Skyway Marina District Identity Emerges

One of three new gateway signs to the Skyway Marina District can be seen on the Pinellas Bay Way (682) near the intersection with 34th Street S.

One of three new gateway signs to the Skyway Marina District can be seen on the Pinellas Bay Way (682) near the intersection with 34th Street S.

In case you haven’t noticed, three signature gateway signs leading into the Skyway Marina District are in place in lower 34th Street South, clearly designating the area as a distinct sector with a unique vibe.

The signs are among several new developments in the 1.5-mile stretch between 30th and 54th streets south, which the city of St. Petersburg is targeting for new restaurants, hotels and retailers. Earlier this month by an upscale marketing firm that aims to hire more than 250 new employees in the next few years moved in – a major coup for the fledgling district.

“We’ve just had a lot of momentum in the last six months,” Keri Melshenker, executive director of the Skyway Marina District, said Monday, June 27.

City council approved a comprehensive redevelopment plan in 2014, seeking to draw new investors to the area by promoting its central location, proximity to the water, large tracts of developable land, and thousands of well-off homeowners with few places to shop, eat or recreate nearby.

The new gateway signs, in yellow, blue, silver and beige, aim to project a modern contemporary marina feel and are the first step toward creating a unique brand and a “sense of place” for the area, Melshenker said.

The signs cost $150,000 each and were built by Thomas Sign and Awning Co. of Clearwater. They were officially unveiled May 25 and are landscaped with Bismarck palms that will remain furled until the trees have had a chance to root, said Melshenker.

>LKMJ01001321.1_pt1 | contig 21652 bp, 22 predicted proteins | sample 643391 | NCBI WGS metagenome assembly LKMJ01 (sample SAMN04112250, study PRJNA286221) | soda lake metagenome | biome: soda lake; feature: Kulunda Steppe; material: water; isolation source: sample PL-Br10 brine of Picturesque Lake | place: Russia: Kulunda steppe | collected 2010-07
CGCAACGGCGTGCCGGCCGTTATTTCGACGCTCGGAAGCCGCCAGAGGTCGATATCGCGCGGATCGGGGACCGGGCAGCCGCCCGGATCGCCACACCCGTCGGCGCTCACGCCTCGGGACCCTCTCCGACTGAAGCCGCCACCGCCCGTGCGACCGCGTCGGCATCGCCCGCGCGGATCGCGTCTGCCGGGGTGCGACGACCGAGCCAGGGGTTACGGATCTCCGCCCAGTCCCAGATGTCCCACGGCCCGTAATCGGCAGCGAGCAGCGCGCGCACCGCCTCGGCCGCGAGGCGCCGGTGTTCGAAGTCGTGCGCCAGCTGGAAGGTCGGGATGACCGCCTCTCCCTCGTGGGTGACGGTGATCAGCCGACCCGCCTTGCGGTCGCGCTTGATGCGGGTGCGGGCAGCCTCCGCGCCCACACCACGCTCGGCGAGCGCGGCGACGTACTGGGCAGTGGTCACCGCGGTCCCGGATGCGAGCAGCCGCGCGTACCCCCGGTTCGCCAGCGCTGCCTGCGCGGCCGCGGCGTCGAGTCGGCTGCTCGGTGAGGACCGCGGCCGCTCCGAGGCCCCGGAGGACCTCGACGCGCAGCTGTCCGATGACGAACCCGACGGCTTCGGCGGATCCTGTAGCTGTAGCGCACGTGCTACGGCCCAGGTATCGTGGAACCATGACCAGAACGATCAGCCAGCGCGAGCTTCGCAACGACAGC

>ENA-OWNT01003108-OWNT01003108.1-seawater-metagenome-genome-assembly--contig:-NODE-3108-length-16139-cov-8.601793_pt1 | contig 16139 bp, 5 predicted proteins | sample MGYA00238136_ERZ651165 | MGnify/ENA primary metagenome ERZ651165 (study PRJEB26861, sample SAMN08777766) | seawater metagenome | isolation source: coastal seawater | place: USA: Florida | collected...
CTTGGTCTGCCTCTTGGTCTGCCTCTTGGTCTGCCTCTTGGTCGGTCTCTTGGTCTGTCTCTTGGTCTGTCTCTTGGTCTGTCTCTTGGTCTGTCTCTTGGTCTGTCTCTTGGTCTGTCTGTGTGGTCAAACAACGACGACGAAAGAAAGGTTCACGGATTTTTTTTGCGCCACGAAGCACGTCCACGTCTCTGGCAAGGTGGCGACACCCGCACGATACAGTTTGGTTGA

Also helping create the new sense of place is a redesign of the landscaping on the 34th Street South median, she said. Work is underway to replenish the soil in anticipation of planting new palms and Florida-friendly plants, which should be done by the end of the summer.

The district has also begun working with Duke Energy on a plan to install sidewalk lighting to make the area more inviting for pedestrians. The goal is to install two white “mini-bell” lights between each of the existing tall “cobra head” lights. “It brings the sky down and creates a cozier feel on the road,” Melshenker said. Installation could start as early as the fall.

In other district developments: 

Kobie Marketing, which employs about 200 in its downtown St. Petersburg headquarters, expanded into the former Florida Power and Light building at 3201 34th Street S. in anticipation of hiring some 250 new employees over several years. It joins electronics manufacturer Jabil Circuit, with more than 350 employees, and human resources company Ceridian, with more than 1,000.

“It’s huge,” Melshenker said of Kobie’s move to the district. “The Ceridian campus is pretty much full at this point.”

– The district also has hired Wannemacher Jensen architects of St. Petersburg to develop art-and-design guidelines for the district. These will determine the “look” – colors, landscaping, textures, and so forth — that new businesses should select to fit in with the overall feel of the district.

– The Pet Supermarket chain plans to open a store in the Marina Village retail mall in mid October with 20 employees.

– The old Publix in Marina Village was completely demolished and construction of the new store is well under way.

– A 5-mile community bike ride co-sponsored with the non-profit ShiftStPete is scheduled Saturday, July 16 to highlight some of the district’s nature trails, neighborhoods and businesses. Participants will gather at 9 a.m. at Maximo Marina at 4801 37th St. S. More information is available at facebook.com/events/759154824224534/

So far, Melshenker said, there is nothing new on the city’s effort to entice to the district a major multi-use development with $1 million in incentives and a full-service restaurant with $50,000.

 

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